Objective: To document the normal stool patterns of young children.
Design: Prospective population-based longitudinal study.
Setting: Avon Longitudinal Study of Parents and Children (ALSPAC).
Subjects: 12 984 children, whose parents completed questionnaires at 4 weeks, 6, 18, 30 and 42 months on their frequency of bowel movements and the consistency and colour of their stools.
Results: Stool frequency declined from a mean of 3.0 times/day (3rd centile 0.6, 97th centile 5.9) at 4 weeks to 1.3 times/day (0.6, 2.7) at 42 months. Stool consistency was soft in most babies with nearly half passing liquid or curdy stool at 4 weeks. 14% of babies usually passed a hard stool at 4 weeks, rising to 30% at 42 months. Stool colour was commonly yellow at 4 weeks and had changed to brown by 6 months. Black stools were extremely unusual at all ages.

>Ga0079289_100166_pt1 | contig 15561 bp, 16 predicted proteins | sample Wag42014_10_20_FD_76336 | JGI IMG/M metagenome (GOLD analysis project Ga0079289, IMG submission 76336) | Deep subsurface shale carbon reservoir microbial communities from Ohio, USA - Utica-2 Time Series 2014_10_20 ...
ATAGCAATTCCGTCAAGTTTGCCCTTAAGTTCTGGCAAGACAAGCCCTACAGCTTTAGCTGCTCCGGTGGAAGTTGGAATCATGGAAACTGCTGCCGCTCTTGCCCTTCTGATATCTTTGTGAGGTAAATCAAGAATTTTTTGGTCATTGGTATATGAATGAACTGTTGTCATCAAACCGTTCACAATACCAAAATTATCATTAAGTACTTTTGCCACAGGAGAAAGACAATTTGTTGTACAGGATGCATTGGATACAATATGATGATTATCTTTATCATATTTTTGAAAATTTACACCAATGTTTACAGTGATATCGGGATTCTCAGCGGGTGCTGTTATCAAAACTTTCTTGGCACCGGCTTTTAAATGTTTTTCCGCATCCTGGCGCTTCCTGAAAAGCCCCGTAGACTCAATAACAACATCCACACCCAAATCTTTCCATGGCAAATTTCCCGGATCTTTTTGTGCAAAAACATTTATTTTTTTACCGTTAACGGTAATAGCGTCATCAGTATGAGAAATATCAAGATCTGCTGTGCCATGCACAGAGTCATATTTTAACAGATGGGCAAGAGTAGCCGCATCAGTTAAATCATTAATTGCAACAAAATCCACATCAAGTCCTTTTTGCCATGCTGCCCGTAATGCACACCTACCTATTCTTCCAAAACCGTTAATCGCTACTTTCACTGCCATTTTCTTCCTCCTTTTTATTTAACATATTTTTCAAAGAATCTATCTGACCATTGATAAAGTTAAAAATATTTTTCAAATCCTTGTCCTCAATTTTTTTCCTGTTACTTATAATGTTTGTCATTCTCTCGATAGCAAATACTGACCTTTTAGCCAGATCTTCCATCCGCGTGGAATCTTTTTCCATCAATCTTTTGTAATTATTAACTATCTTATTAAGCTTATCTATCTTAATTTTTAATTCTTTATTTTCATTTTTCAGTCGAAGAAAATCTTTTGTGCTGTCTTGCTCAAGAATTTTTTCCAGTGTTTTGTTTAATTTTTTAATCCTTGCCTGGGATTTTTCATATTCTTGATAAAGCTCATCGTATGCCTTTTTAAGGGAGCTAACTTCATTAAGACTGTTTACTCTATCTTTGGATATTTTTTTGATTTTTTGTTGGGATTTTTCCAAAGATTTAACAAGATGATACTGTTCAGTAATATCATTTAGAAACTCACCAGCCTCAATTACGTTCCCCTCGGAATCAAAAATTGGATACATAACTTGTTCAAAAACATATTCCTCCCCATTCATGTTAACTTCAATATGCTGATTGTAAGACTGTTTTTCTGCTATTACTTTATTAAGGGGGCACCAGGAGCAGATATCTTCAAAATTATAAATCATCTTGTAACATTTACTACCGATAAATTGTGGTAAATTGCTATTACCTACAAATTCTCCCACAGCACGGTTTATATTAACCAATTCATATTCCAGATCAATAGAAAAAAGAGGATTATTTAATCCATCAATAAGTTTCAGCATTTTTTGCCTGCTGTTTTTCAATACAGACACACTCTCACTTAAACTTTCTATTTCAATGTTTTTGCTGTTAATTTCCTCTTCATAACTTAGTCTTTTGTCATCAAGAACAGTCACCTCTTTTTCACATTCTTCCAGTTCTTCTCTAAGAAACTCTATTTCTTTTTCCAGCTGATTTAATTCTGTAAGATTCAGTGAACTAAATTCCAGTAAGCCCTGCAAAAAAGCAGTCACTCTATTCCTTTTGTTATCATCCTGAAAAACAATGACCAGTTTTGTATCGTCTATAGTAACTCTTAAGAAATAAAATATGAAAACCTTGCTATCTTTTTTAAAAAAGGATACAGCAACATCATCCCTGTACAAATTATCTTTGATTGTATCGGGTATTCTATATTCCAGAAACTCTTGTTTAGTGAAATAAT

Conclusions: These data on the changes with age in the stool patterns of young children will be useful for clinicians.
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▸ Additional data are published online only at http://adc.bmj.com/content/vol94/issue3
This publication is the work of the authors. Colin Steer and Bhupinder Sandhu are guarantors for the contents of this paper.
Funding: The UK Medical Research Council, the Wellcome Trust and the University of Bristol provide core support for ALSPAC. This study was funded by the Medical Research Council (Grant RD1589).
Competing interests: None.
Ethics approval: Ethics approval for the study was obtained from the ALSPAC Law and Ethics Committee and the Local Research Ethics Committees.
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